MEXICAN AMERICAN PROFESSIONAL HALL OF FAME

Mario Molina

Mario Molina, Chemist, Scientist, Nobel Prize Winner

Physical chemist Mario Molina was interested in science at an early age and created his own chemistry lab in a bathroom at his home.

After completing his studies in Mexico and Germany, he moved to the United States to obtain an advanced degree in physical chemistry at the U.C. Berkeley.

He won a Nobel Prize in Chemistry in 1995 for his work on the effects of man-made compounds on the ozone layer... Continue reading

Published on Biography.com

Democrats Elect Thomas Perez, Establishment Favorite, as Party Chairman

ATLANTA — Former Labor Secretary Thomas E. Perez was elected chairman of the Democratic National Committee on Saturday, narrowly defeating Representative Keith Ellison of Minnesota to take the helm of a still-divided party stunned by President Trump’s victory but hopeful that it can ride the backlash against his presidency to revival…
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Mexico City

AF IMAGINARY – The Palgrave Handbook of Literature and the …, 2017 – books.google.com
It is inevitable when speaking of Mexico City to speak of it as one of the premier
megalopolises of the world, probably second only to Tokyo in the population of its greater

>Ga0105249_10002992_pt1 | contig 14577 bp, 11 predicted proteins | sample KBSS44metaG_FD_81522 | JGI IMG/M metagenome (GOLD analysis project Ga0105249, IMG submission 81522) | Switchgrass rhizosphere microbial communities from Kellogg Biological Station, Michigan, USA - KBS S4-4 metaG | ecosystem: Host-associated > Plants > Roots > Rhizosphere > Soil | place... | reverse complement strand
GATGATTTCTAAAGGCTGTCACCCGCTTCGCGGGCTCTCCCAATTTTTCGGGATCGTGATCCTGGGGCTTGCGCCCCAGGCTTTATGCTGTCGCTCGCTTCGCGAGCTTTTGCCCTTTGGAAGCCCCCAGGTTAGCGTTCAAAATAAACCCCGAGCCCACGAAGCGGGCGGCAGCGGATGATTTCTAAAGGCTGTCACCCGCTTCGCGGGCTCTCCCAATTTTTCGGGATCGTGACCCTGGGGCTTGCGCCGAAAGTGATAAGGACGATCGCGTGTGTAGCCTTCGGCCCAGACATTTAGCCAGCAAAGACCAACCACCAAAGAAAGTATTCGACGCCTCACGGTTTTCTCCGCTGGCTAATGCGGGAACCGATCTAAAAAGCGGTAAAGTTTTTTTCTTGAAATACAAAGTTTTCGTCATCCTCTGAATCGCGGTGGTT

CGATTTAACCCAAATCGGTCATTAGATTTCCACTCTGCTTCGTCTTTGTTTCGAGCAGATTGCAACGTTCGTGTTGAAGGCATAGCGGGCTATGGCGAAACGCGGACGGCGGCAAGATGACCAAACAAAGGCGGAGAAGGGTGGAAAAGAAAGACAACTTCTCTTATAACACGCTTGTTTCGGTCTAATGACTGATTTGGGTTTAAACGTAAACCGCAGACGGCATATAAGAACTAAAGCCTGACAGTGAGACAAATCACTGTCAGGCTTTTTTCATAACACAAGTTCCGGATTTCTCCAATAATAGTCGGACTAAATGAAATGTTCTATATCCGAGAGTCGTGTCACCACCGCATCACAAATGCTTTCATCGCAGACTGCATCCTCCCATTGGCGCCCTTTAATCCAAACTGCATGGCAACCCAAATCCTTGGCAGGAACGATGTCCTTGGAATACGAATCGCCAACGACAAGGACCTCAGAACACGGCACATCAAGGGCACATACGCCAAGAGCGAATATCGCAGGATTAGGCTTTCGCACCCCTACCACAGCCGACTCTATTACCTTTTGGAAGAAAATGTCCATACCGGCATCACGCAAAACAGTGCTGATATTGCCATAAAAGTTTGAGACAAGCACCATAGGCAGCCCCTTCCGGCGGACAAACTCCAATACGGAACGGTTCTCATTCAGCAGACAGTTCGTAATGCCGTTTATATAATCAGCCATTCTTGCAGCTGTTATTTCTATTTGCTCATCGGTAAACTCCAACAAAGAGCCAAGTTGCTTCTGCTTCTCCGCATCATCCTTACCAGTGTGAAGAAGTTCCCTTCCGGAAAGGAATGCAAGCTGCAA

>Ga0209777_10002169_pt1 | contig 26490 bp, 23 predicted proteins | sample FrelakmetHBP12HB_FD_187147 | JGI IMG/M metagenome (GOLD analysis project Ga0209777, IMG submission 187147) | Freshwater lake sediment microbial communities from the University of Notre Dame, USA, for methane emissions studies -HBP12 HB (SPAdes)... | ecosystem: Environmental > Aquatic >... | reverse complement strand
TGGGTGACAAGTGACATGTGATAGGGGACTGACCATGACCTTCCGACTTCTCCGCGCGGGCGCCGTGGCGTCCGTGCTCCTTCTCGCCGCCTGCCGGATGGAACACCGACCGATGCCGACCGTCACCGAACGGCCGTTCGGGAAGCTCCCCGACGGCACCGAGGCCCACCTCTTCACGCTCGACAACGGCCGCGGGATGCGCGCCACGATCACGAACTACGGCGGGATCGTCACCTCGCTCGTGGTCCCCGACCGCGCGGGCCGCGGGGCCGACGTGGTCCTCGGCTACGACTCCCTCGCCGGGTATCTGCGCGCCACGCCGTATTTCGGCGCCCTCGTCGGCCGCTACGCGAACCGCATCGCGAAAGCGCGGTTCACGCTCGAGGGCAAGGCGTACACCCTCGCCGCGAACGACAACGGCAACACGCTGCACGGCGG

area. 1 That is, one speaks of the federal capital of the country . . . → Read More: Mexico City

Alt.Latino Explores Afro-Latin Music For Black History Month

“I think there is this reclaiming of Afro-Latinidad through culture and through music. And one of the examples I think of is “Africana” by Los Rakas. Los Rakas is an Afro-Panamanian group based out of the Bay Area. They have this fusion called Panabay where they mix Caribbean sounds with hip-hop. And “Africana” is an ode . . . → Read More: Alt.Latino Explores Afro-Latin Music For Black History Month

The Role of Ethnicity

Counseling LGBTQI + Person of Color…
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Esther Cepeda: Latino health-outreach program is a reminder that it’s all in the name

If culture can be used as a currency to understand and serve a community, it can also be a trap, if the culture is painted with too broad a brush. We think we “know” the so-called Hispanic community — generalizing to certain tropes about language, love of family, deference to authority figures, etc. — and we . . . → Read More: Esther Cepeda: Latino health-outreach program is a reminder that it’s all in the name